Untreated diabetes can lead to complete vision loss

Diabetes is a metabolic disorder in which the body does not produce or properly use insulin, a hormone that allows the body to use blood sugar for energy. It is characterized by high levels of blood sugar, which can cause changes in the blood vessels of the retina, the light-sensitive tissue at the back of the eye that is necessary for good vision.

“DIABETIC RETINOPATHY is the leading cause of new blindness cases among adults aged 20-74” states Prof. Dr. Ayman Shouman, Cataract and Vitreoretinal surgery consultant at Spanish Center Dubai, highlights the danger of Diabetes in harming your vision.

In the early stages of diabetic retinopathy, small blood vessels in the eye swell. As the disease progresses, some vessels that nourish the retina become blocked. Abnormal new blood vessels may begin to grow on the surface of the retina to replace the blocked vessels. The new vessels, however, have thin, fragile walls. If they leak blood, severe vision loss and even blindness can result.

The only way that diabetic retinopathy can be diagnosed is through a comprehensive eye exam. Diabetics are sometimes first diagnosed in an optometrist’s clinic when diabetic retinopathy is discovered.

All people with diabetes, including those with Type I (juvenile onset) and Type II (adult onset), are at risk of developing diabetic retinopathy. The longer you have diabetes, the more likely you are to develop it. There is a genetic component to this disease, as well. If your grandmother had diabetic retinopathy, for example, your risk is higher.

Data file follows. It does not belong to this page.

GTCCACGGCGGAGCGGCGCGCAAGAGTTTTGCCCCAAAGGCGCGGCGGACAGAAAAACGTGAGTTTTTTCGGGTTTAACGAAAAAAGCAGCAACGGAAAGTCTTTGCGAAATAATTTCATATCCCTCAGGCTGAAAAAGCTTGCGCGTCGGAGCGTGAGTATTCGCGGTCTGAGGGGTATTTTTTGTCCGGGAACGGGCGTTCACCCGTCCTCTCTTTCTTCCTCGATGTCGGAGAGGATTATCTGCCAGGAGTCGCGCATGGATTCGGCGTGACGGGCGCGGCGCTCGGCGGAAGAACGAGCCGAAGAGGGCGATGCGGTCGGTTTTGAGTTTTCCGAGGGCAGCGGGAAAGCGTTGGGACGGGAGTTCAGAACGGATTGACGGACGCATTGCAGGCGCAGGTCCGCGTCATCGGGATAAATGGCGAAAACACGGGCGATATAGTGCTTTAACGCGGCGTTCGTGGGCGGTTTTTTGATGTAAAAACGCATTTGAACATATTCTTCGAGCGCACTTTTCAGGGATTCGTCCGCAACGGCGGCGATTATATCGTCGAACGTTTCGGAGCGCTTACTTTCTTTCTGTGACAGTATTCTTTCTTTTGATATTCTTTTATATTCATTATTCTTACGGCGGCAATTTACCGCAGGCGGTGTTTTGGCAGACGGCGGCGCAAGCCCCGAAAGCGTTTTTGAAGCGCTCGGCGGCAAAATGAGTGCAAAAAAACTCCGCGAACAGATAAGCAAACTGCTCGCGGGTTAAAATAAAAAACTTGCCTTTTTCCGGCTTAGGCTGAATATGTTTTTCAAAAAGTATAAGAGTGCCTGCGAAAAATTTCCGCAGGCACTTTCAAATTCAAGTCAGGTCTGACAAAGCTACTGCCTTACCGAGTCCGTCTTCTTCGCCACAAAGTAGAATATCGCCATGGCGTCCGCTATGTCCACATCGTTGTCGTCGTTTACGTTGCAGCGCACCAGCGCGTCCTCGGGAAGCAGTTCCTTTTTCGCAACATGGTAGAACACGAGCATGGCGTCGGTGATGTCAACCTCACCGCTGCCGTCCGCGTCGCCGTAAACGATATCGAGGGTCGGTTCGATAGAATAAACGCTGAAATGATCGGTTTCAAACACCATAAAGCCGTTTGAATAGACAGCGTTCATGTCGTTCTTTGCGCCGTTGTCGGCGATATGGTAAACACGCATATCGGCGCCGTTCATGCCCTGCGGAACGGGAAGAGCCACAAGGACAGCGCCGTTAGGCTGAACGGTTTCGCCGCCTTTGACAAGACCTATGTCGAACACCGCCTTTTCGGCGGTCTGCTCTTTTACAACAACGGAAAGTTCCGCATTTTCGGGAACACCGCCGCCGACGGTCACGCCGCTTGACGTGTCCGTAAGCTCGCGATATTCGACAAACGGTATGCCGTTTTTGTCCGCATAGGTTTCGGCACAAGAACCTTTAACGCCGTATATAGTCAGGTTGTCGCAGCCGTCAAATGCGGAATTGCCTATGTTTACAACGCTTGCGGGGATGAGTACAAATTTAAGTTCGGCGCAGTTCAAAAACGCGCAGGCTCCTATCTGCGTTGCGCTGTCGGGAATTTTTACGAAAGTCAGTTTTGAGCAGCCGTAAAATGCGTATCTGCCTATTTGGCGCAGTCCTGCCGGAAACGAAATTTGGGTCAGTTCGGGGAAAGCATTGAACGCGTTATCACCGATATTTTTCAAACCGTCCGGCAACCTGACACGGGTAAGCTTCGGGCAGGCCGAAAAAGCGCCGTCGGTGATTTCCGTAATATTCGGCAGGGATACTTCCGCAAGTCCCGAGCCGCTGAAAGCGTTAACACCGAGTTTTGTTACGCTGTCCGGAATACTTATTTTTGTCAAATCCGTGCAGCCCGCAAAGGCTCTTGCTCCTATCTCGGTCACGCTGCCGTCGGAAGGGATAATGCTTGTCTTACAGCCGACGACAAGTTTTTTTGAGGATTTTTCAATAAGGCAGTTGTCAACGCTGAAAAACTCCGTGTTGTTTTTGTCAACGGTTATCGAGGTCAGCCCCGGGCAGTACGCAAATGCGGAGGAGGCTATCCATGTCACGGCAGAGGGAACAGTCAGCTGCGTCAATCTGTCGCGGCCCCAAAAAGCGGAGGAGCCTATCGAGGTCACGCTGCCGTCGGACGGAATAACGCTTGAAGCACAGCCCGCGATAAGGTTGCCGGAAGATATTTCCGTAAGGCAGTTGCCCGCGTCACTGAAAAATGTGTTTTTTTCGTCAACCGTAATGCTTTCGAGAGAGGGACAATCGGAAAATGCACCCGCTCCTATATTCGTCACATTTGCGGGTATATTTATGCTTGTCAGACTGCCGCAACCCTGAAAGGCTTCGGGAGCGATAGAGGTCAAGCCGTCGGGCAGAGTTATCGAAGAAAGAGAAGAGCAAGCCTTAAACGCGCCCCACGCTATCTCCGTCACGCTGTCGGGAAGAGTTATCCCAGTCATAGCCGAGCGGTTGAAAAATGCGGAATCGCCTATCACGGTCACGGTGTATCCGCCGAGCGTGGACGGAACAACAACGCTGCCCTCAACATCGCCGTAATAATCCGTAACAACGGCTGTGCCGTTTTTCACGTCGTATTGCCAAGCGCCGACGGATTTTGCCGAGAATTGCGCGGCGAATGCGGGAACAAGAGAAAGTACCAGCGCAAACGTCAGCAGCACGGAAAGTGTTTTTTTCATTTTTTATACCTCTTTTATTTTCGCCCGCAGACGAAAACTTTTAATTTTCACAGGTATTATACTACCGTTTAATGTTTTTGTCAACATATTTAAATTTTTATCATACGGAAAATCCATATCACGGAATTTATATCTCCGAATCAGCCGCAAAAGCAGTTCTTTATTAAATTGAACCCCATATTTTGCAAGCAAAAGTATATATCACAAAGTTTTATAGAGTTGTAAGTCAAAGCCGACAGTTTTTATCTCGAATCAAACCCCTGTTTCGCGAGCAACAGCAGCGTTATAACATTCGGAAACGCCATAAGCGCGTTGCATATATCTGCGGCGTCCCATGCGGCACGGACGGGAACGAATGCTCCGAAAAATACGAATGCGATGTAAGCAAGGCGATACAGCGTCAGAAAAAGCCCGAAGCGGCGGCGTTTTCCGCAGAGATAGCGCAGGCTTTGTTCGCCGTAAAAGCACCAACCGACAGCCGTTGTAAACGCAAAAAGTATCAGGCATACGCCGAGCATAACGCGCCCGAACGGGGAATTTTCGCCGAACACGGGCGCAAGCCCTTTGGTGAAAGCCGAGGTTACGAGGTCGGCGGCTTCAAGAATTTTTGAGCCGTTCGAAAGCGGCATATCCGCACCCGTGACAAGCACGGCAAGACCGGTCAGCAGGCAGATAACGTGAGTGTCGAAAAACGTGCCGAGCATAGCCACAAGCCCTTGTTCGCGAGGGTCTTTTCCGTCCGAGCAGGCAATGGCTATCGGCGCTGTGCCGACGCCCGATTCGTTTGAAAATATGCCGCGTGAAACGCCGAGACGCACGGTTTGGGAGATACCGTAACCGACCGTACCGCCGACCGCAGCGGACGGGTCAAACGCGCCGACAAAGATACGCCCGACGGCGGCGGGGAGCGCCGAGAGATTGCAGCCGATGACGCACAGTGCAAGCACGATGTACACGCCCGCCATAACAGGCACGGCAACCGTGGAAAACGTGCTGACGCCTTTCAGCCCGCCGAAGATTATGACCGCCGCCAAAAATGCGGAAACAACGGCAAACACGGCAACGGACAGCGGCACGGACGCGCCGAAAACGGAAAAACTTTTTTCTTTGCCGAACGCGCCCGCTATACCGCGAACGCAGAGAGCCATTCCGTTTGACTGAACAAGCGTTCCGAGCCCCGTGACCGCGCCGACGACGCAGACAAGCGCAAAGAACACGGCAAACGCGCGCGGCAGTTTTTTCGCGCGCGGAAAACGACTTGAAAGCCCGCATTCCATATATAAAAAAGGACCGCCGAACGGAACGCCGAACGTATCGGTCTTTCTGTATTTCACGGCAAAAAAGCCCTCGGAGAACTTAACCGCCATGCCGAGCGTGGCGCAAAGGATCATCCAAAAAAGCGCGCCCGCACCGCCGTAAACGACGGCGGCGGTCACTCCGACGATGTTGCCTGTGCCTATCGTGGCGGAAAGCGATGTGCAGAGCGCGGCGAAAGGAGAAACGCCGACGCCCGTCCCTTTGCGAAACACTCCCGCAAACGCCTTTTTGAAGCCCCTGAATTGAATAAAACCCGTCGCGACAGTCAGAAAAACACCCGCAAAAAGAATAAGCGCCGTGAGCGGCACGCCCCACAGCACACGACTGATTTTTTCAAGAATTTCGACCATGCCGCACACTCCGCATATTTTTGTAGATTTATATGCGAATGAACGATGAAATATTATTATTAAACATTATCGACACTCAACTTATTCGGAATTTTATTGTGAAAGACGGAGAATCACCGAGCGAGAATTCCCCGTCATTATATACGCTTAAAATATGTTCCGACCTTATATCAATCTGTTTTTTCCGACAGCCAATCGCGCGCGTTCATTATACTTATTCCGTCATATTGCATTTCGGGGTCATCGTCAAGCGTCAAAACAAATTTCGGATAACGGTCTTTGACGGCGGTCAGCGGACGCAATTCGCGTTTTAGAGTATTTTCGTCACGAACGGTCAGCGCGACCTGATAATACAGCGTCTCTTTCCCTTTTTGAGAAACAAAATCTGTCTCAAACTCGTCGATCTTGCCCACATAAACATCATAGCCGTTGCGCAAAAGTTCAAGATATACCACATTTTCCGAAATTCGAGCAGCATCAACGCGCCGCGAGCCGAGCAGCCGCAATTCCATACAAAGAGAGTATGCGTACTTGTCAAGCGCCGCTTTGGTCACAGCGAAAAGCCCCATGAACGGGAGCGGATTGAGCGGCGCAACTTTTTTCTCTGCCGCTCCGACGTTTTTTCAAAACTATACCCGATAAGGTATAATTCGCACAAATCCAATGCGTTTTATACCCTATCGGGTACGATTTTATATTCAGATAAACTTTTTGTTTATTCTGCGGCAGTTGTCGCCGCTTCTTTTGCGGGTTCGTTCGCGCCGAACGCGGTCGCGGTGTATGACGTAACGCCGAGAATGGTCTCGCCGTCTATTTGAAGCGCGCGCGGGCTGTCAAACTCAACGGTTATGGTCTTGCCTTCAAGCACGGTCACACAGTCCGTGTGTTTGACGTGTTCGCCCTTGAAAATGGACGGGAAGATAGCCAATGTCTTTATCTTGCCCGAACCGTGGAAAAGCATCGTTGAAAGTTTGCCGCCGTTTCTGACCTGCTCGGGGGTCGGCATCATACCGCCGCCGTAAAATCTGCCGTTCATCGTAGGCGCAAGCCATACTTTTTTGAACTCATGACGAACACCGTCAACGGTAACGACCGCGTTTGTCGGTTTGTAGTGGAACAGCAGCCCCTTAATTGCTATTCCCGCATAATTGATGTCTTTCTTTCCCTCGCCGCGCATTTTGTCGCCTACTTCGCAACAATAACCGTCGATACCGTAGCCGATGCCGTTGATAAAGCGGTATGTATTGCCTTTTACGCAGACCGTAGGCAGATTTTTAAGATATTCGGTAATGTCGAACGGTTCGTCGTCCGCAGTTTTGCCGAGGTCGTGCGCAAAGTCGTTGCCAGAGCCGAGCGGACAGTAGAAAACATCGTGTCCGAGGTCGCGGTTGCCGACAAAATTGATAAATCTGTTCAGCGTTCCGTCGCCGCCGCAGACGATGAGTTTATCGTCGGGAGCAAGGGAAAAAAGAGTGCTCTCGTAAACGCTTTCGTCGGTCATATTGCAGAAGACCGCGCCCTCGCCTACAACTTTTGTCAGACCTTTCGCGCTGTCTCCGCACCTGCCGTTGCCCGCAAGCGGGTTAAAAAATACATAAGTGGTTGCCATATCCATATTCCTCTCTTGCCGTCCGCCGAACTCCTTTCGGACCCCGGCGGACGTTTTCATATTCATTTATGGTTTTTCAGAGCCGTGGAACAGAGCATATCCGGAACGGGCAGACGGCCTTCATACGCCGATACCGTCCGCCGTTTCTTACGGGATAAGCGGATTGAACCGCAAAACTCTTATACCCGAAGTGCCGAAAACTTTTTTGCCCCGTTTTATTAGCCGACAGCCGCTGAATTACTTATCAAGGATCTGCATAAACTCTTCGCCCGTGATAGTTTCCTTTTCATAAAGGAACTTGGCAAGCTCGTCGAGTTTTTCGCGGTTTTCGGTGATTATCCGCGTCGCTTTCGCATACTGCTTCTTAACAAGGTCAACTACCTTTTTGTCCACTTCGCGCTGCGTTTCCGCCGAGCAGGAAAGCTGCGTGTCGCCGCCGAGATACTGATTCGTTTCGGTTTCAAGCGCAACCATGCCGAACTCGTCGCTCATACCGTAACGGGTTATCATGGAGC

In order to prevent vision loss, early diagnosis and aggressive treatment of diabetic retinopathy are essential. The risk of blindness can be reduced by 90% with timely treatment and follow- up care. Vision that has already been lost, however, cannot be restored.

During the early stages of the disease, no treatment is needed. As the disease advances, doctors at Spanish Center Dubai recommend the following treatment options:

Laser surgery. Laser surgery has been successful in sealing blood vessels to stop them from leaking, and in shrinking abnormal vessels. Generally, laser surgery is used to stabilize vision, not necessarily to improve it. Al received treatment early enough that only minimal vision loss had occurred.
Intraocular injection. This new treatment helps reduce the amount of fluid leaking into the retina, which improves vision. It may need to be repeated or combined with laser therapy to achieve a lasting effect.

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